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If you tell your friend some incredible story and they say, "I don't believe you!" It seems like they are pretty obviously trying to say that they believe that your story isn't true.

I have someone I am talking with trying to telling me that there is a difference between the sentences, "I don't believe that X is so" and "I believe that X is not so." This seems like semantic nit picking though to me.

Wouldn't it be much easier to say: "I lack belief that X is so" or "I'm not sure that X is so?"

The placement of the "not" seems trivial in relation to the "belief" but I am open to being wrong on that.

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I don't think it's exactly "nitpicking". Most people understand the difference between an atheist (who might say "I believe that God does not exist"), and an agnostic (who might reasonably say "I don't believe that God exists", without necessarily implying that he thinks the same as the atheist). In short, "I do not believe X" isn't always the same as "I do believe [not X]". –  FumbleFingers Jun 13 at 17:23
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To emphasize the difference between the two, consider this: "I don't believe cold showers are good for you" versus "I believe cold showers are not good for you." One implies no benefit, while the other implies harm. Quite different. –  Digital Chris Jun 13 at 17:41
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You might be interested in the topic of increased specificity of negation: where a negative clause is often taken to be making a stronger claim than it actually is making syntactically. That is, in many contexts, a sentence like "I don't believe that X is so" will be taken to mean "I believe that X is not so". -- Somewhere on this site, there are some answer posts that explain this (at least partially). –  F.E. Jun 13 at 18:26
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@KChaloux: You're right - it is being pedantic. I don't want to get bogged down in a theological debate - but so far as I'm concerned, atheists and antitheists both believe that God does not exist. It's just that the latter term is more likely to be used of people like Dawkins, who not only don't believe in God - they also believe that they have a moral obligation to persuade others to adopt that view. But antitheists is mostly a derogatory term used by theists, whereas agnostic and atheist are just neutrally descriptive terms (unless you don't like "unbelievers" on principle). –  FumbleFingers Jun 13 at 23:01
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@KChaloux: I think splitting hairs over the difference between know and believe in relation to the existence of a deity is a bit meaningless. It's an inherently unverifiable hypothesis, so I think anyone who claims to know the true state of affairs is simply using the word inappropriately in such contexts. For the record, I'm an antitheist in the sense that I would like all theists to rethink their position and arrive at what seems to me the most sensible position - God is unnecessary/meaningless, and his hypothetical [but multifaceted] existence causes much suffering. –  FumbleFingers Jun 16 at 13:19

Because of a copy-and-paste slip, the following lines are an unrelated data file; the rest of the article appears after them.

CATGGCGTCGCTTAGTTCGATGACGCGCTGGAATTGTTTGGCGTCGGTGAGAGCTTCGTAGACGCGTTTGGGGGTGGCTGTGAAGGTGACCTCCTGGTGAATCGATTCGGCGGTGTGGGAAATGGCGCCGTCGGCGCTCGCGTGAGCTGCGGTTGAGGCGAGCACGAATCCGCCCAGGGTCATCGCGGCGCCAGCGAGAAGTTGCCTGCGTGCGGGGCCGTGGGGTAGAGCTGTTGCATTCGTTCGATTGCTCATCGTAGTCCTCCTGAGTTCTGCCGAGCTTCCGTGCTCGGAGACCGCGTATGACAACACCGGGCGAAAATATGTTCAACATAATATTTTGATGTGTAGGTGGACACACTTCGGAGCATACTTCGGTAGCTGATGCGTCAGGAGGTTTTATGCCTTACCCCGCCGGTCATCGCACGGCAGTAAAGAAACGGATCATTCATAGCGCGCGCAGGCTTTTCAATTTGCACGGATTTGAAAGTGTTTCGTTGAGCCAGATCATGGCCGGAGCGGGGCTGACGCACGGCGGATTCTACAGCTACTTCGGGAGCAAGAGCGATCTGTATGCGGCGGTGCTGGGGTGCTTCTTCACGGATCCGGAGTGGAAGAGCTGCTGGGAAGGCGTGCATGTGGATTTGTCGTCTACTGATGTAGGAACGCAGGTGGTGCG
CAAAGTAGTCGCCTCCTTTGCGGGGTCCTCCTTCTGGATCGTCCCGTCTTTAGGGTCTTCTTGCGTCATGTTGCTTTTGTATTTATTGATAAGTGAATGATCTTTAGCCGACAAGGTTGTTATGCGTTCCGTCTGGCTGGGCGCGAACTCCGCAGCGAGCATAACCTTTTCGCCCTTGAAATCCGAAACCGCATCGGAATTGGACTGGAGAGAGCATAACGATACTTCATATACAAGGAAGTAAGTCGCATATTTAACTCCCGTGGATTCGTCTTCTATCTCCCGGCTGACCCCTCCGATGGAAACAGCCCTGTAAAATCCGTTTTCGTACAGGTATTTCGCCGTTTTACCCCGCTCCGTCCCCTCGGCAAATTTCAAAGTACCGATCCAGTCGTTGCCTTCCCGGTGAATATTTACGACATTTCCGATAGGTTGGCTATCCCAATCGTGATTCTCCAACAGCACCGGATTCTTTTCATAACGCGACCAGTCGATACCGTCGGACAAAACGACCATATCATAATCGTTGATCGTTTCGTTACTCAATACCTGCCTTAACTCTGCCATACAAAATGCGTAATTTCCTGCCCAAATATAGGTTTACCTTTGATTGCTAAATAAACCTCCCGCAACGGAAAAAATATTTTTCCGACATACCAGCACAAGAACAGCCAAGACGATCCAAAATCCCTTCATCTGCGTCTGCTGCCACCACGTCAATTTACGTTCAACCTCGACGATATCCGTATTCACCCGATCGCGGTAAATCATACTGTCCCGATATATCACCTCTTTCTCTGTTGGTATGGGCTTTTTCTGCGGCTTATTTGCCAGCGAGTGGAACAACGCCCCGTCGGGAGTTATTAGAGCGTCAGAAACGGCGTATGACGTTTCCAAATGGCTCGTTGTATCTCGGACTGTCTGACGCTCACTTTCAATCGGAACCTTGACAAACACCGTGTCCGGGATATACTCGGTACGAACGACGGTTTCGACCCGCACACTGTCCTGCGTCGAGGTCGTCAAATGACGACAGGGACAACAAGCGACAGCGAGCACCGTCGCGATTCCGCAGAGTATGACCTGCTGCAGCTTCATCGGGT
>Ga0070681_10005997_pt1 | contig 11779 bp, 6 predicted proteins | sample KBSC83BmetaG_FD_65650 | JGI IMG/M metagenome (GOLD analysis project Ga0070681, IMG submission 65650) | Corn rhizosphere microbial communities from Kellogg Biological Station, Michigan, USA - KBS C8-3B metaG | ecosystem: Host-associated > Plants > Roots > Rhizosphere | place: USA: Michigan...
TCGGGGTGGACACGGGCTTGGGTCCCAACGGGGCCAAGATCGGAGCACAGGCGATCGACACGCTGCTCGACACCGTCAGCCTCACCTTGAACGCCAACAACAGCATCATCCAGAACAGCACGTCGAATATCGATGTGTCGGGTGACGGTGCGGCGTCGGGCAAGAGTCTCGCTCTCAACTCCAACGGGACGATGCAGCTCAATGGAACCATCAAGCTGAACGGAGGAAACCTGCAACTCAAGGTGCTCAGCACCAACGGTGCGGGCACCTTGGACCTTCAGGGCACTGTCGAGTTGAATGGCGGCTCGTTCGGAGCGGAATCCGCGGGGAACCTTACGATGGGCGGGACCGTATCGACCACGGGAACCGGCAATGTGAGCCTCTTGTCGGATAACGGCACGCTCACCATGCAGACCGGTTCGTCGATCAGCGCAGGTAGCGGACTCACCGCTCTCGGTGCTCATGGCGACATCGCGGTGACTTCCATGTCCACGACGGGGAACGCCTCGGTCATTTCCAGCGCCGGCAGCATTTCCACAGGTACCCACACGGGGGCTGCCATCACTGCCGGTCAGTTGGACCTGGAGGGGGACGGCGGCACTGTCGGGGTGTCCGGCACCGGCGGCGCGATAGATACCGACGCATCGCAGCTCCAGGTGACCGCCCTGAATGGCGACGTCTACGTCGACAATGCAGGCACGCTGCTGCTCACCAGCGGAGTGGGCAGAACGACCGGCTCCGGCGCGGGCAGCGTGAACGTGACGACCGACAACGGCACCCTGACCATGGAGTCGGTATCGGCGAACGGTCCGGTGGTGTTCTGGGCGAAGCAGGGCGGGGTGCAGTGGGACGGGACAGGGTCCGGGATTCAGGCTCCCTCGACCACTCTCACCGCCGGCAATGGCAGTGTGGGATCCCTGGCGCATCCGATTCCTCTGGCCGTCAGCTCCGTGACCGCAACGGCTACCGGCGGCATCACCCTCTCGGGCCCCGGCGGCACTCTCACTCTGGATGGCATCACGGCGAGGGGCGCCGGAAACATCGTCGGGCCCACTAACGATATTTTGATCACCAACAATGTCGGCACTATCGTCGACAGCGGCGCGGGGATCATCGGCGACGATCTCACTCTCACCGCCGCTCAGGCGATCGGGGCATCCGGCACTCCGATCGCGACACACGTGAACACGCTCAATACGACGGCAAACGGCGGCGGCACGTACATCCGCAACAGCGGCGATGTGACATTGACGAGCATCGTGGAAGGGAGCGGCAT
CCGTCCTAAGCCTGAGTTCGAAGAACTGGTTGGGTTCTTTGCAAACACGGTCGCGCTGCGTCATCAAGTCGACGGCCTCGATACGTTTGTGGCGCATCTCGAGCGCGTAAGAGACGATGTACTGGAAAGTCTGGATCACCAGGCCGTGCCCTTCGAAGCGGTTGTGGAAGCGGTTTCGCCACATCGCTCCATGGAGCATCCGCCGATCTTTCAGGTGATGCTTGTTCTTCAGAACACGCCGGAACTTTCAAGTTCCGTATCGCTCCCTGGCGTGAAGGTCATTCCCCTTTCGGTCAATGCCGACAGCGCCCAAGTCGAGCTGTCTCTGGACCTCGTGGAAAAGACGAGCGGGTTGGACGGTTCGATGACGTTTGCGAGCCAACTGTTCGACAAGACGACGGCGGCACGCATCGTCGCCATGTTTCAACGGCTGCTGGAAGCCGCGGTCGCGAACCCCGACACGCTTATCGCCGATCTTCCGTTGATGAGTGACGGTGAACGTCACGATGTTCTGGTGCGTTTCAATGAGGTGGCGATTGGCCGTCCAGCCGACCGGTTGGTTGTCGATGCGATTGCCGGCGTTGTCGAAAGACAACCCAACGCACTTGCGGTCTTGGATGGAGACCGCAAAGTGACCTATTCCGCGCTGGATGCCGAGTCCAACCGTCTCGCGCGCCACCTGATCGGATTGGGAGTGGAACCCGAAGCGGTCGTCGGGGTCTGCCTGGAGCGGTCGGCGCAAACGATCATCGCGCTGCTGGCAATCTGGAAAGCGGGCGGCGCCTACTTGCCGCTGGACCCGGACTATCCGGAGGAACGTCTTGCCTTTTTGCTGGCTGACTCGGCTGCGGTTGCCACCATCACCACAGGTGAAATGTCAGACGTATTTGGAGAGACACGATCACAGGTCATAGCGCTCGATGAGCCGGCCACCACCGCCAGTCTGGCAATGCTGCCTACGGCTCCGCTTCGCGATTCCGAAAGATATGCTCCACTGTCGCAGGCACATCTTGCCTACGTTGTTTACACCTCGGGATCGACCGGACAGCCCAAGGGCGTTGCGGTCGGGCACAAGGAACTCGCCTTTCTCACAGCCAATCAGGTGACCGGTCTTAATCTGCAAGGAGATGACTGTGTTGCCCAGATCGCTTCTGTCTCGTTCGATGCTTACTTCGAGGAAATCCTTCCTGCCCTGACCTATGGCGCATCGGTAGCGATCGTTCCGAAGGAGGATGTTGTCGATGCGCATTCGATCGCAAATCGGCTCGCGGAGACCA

6 Answers 6

up vote 4 down vote accepted

It is a fact known to millions of hardworking English language students all over the world that native English speakers strongly prefer negating the verbs think, believe and want, amongst others, to negating the complement clauses that they license. So, for instance, all other things being equal, we prefer:

(1). I don’t believe that the Yeti exists.

to:

(2). I believe that the Yeti doesn’t exist.

We also would tend to prefer:

  • I don’t think I’m going to find it.

to:

  • I think I’m not going to find it.

and there is absolutely no doubt that:

  • I don't want to go.

is far more customary than the rather stilted:

  • I want to not go.

Notice that what is implied by (1) is the same as what is literally encoded in (2). However, (1) does not in fact strictly semantically encode the same information as (2) at all. If we made no further pragmatic assumptions about what the speaker of (1) intended to convey, then the maximum we should be entitled to decode is that the speaker does not possess a positive creedal attitude about the existence of Yetis. It is entirely possible that the speaker may have no definite opinion about the existence or non-existence of Yetis, in which case they would not be able to truthfully commit to either a belief or disbelief in them. This might be due to an agnostic state of mind, or it may be merely because the speaker has never even thought about it. To commit the speaker of (1) to a belief in (2) is potentially doing them a great disservice.

Be that as it may, most listeners would understand (1) as conveying the same as (2), and they are indeed entitled to, because most speakers - unless they were wishing to be very explicitly technical about it - would prefer the former to the latter to convey the very same information. What is interesting here is that speakers are modifying the verb denoting the action of belief in order to manipulate the listener’s understanding of the object of the belief - the information in the complement clause. More specifically they are negating the verb denoting the believing, but implying a negation of the complement clause.

This phenomenon is known as SUBORDINATE NEGATION IMPLICATION. Verbs that tend to generate such implicatures seem to be verbs that denote states of intention, epistemic stance or opinion, or those which can be used performatively for advice. Dynamic verbs which denote actions, changes of mental states and so forth do not tend to generate these implicatures. Compare the following sentences with the dynamic verb say:

He didn't say that she danced.

He said that she didn't dance.